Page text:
Traditionally, ARCH SUPPORT was a key part of kids´ shoes. The old-fashioned idea was that a child´s foot needed help as it grew with a hard sole, support and cushioning round the ankle and, most importantly of all, ´arch support´.
The old-fashioned way of thinking was that, because babies and toddlers are born with flat feet, as they grow, the arches in their feet needed help developing, hence their arches needed propping up on the inside of their shoes.
But this theory was adhered to long after it didn´t appear to work very well. After all, flat feet, fallen arches, toes bunching together… all sorts of foot and ankle problems still sends kids to podiatrists for expensive orthotic cures; everything from inserts to special shoes, braces and sometimes even operations.
And if feet make it through childhood – there´s still adulthood to contend with.
77% of American adults suffer from some kind of debilitating foot issue, with women - consistently wearing pointier, narrower, more heeled shoes - four times as likely as men to live with some kind of foot pain. Painful feet affect our ability to move and be physical, and as our societies become ever more sedentary, physical inactivity is becoming an international health crisis.
But what if the problem isn´t our feet but the shoes we put kids in from the day they start walking – then no wonder so many of us end up with compromised, painful feet.
Let´s consider THE PROBLEM WITH SHOES.
Our feet have been evolving to live barefoot in a host of difficult terrains for several millennia, it would be a pretty significant system fail if our feet were so chronically weak.
Truth is, they´re not.
They´re just stuffed into inadequate shoe boxes that prevent them growing strong and healthy – and the science backs this up.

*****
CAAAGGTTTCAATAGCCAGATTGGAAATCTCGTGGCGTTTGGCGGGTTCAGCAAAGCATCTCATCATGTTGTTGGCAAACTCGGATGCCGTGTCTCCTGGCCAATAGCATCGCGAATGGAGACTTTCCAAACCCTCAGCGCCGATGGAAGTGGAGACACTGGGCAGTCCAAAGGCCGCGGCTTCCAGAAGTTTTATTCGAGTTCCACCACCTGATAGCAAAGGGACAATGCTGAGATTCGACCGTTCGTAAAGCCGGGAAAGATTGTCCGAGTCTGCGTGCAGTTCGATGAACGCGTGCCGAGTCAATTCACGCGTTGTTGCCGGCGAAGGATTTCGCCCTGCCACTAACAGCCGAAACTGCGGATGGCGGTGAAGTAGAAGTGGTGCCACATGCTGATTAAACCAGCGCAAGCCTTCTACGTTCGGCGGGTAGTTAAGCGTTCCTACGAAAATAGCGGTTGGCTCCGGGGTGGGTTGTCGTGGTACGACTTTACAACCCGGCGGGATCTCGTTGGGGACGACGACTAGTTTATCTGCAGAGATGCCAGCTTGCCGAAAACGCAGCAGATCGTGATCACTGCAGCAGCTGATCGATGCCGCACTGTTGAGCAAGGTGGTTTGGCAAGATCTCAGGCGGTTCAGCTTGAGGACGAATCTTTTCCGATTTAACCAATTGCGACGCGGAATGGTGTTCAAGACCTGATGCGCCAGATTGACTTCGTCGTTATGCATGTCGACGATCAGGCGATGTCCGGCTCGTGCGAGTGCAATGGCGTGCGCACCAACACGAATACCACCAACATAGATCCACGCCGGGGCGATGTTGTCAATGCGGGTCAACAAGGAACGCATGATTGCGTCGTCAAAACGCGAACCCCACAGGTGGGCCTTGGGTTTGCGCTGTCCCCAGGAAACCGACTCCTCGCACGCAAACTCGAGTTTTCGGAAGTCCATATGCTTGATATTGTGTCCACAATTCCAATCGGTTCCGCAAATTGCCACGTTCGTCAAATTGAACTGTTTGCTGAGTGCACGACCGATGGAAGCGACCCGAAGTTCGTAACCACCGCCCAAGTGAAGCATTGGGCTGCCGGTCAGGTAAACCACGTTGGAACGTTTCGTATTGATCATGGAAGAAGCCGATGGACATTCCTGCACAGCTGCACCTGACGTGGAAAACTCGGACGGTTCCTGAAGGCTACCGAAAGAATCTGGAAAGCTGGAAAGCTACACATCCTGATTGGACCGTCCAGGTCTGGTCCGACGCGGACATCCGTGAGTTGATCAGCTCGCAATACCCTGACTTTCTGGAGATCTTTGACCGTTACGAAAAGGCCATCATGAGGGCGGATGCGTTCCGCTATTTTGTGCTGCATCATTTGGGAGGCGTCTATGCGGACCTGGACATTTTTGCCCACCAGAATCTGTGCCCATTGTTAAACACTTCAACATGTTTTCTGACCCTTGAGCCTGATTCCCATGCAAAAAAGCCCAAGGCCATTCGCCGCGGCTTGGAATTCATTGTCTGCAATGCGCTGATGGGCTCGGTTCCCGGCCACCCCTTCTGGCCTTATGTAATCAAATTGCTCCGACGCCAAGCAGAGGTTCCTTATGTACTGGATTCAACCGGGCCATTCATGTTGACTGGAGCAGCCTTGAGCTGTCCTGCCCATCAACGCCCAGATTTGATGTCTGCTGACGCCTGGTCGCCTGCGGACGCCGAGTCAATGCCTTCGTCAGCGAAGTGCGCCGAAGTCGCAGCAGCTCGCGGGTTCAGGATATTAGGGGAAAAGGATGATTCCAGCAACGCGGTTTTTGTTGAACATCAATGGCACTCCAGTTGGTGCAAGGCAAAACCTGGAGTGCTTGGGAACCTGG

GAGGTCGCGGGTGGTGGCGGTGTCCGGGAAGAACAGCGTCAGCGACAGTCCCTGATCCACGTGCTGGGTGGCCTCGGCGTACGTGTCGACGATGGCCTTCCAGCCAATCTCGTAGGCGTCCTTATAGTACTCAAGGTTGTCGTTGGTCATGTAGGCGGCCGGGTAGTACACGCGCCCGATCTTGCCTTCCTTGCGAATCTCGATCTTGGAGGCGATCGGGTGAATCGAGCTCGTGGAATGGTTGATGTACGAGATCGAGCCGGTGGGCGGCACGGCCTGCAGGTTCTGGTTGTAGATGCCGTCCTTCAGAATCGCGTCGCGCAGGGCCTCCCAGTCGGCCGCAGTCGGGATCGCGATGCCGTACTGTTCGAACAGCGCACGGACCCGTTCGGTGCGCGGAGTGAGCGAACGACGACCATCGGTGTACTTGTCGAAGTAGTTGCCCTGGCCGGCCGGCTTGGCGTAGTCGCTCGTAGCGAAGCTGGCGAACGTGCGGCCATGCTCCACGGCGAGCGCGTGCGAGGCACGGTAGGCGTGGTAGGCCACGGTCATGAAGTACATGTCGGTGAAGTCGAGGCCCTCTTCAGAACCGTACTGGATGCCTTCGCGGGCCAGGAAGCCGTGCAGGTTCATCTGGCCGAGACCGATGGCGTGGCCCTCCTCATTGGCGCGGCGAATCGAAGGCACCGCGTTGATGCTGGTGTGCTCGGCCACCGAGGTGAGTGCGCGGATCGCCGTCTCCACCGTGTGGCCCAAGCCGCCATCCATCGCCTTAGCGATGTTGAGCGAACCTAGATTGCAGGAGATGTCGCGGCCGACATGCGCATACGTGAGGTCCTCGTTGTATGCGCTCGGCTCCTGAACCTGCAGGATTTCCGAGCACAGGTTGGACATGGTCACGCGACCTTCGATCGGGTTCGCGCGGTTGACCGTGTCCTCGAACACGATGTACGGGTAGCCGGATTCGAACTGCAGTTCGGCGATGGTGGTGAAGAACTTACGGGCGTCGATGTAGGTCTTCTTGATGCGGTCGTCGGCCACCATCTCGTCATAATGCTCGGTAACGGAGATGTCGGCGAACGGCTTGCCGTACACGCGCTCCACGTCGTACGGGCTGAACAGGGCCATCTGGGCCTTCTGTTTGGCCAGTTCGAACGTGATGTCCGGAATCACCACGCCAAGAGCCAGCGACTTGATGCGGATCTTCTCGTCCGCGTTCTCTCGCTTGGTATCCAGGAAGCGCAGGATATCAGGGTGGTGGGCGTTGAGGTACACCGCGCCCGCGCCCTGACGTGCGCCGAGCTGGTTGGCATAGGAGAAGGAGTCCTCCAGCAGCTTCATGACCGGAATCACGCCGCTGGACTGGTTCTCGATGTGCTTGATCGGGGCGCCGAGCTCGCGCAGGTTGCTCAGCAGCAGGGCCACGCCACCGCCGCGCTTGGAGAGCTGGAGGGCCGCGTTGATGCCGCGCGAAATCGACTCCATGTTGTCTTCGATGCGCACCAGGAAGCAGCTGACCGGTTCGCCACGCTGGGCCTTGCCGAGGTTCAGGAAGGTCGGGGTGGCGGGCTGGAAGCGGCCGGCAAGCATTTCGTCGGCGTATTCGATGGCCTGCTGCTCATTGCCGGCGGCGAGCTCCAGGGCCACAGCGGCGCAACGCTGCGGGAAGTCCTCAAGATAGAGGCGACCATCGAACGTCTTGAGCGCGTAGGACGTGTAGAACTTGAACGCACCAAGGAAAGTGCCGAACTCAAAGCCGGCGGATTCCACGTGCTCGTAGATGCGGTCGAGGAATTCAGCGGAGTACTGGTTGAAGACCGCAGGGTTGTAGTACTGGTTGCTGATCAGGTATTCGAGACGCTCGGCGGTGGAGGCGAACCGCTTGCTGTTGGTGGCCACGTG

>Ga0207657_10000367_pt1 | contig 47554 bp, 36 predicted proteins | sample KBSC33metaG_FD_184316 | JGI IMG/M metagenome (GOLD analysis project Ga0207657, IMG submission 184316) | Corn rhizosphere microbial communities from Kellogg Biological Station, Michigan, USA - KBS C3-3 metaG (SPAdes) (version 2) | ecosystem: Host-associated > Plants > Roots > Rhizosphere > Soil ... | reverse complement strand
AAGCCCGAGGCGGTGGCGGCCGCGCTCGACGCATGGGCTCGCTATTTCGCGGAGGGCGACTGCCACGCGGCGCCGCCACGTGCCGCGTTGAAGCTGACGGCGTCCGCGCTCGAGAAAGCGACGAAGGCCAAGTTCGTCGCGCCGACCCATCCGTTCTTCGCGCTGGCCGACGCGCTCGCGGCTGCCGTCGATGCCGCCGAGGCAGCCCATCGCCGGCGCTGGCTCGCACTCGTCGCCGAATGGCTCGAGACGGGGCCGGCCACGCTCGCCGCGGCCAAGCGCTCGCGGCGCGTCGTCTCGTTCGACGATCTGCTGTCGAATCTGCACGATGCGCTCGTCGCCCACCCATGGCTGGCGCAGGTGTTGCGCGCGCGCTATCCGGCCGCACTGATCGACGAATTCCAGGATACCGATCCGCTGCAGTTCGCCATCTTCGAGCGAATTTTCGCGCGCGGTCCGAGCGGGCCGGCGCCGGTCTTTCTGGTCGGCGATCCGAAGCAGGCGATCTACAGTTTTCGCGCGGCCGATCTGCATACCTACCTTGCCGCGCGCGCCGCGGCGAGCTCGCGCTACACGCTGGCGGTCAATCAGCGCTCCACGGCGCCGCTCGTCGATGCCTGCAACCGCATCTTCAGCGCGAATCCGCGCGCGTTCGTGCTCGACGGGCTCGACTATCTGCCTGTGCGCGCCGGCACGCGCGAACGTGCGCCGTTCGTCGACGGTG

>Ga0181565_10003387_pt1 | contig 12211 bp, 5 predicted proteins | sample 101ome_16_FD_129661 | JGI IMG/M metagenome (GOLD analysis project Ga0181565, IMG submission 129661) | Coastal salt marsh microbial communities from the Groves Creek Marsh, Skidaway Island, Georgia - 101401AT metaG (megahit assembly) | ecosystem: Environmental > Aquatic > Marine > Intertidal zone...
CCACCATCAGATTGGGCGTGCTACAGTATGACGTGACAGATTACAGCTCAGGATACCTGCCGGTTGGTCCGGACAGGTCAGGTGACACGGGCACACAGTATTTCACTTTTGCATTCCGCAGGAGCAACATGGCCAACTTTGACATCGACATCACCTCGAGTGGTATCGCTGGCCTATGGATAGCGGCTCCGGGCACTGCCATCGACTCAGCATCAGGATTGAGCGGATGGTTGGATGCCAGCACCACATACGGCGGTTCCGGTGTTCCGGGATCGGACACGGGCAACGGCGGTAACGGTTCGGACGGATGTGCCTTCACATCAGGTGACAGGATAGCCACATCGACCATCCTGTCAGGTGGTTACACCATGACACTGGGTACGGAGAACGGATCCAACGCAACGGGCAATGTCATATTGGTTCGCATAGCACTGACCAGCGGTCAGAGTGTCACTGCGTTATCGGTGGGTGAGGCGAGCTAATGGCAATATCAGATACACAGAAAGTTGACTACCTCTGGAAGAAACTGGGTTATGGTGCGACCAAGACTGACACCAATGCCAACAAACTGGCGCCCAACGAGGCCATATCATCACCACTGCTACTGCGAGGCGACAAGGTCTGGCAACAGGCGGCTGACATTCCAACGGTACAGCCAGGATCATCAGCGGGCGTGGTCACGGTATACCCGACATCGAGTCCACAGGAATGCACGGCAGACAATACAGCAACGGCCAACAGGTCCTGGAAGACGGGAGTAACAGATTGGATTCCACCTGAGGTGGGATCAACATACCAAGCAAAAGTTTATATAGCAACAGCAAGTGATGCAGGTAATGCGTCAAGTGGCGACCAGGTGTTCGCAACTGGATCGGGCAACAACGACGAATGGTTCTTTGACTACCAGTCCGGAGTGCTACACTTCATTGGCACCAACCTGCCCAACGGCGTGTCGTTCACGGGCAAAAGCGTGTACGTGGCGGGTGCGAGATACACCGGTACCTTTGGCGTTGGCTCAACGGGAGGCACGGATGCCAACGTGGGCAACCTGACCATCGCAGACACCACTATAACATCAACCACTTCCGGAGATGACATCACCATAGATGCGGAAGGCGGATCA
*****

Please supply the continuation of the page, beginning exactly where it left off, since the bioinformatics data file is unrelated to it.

When we compare the feet of regularly shod and unshod kids, those who grow up largely barefoot have wider feet, a sign of overall foot strength, as well as presenting with fewer foot and toe deformities and lower instances of hallux valgus deformities (the protrusion of the bone that leads to bunions).
A recent study by two universities in South Africa and Germany found regularly barefoot kids (the South Africans) also scored better on balance and motor skills than their shod counterparts in Germany.
As podiatrist Dr. William A. Rossi writes, “It took 4 million years to develop our unique human foot and our distinctive form of gait… in only a few thousand years, and with one carelessly designed instrument, our shoes, we have warped the pure anatomical form of human gait, obstructing its engineering efficiency, afflicting it with strains and stresses and denying it its natural grace of form and ease of movement head to foot.”
SO how does being barefoot help feet grow stronger?
Babies are born with flat (adorable!) feet; kids’ arches develop over time and as the foot grows, so do its bones, muscles, and tendons. If these are kept bunched up and unable to move, flex, tense, and spring – it´s like the foot is trying to grow in a restrictive cast.
This is especially the case with arch support.
An arch is actually one of the strongest construction shapes possible – just look at an ancient stone bridge! The arches act like springs inside the foot, designed to ´load´ and ´unload´ with each step, with intrinsic muscles and ligaments providing all the support and elastic recoil it needs. Put a bunch of padding under the arch to support it, and you remove this loading/unloading action.
And just like any complex muscle system – use it or lose it. If arches get too much EXTERNAL support, they lose their own INTERNAL support system.
And hello to fallen arches, doctors, expensive orthotics, a lifetime of compromised movement.
And being barefoot isn´t just helping babies´ and kids´ growing bodies, but also how they use their blossoming physicality. Dr. Kacie Flegal, who specializes in pediatrics, writes, “One of the simplest ways to motivate proprioceptive and vestibular development is to let our babies be barefoot as much as possible.”
Which is quite the opposite of what happens in a traditional shoe that is all about padding, stiffness, and support.
So the solution starts with us and how we help our kids grow – by letting them go barefoot as much as possible so their feet grow strong, flexible, and wide for balanced and skillful movement. And, for when shoes are necessary, we think footwear should provide minimal interference in the foot doing its natural thing: no arch support, no padding, just the bare minimum a foot needs so as to be protected only from climate and terrain.
Somewhat 95% of babies are, after all, born with the potential to grow happy, healthy feet. We want to keep it that way.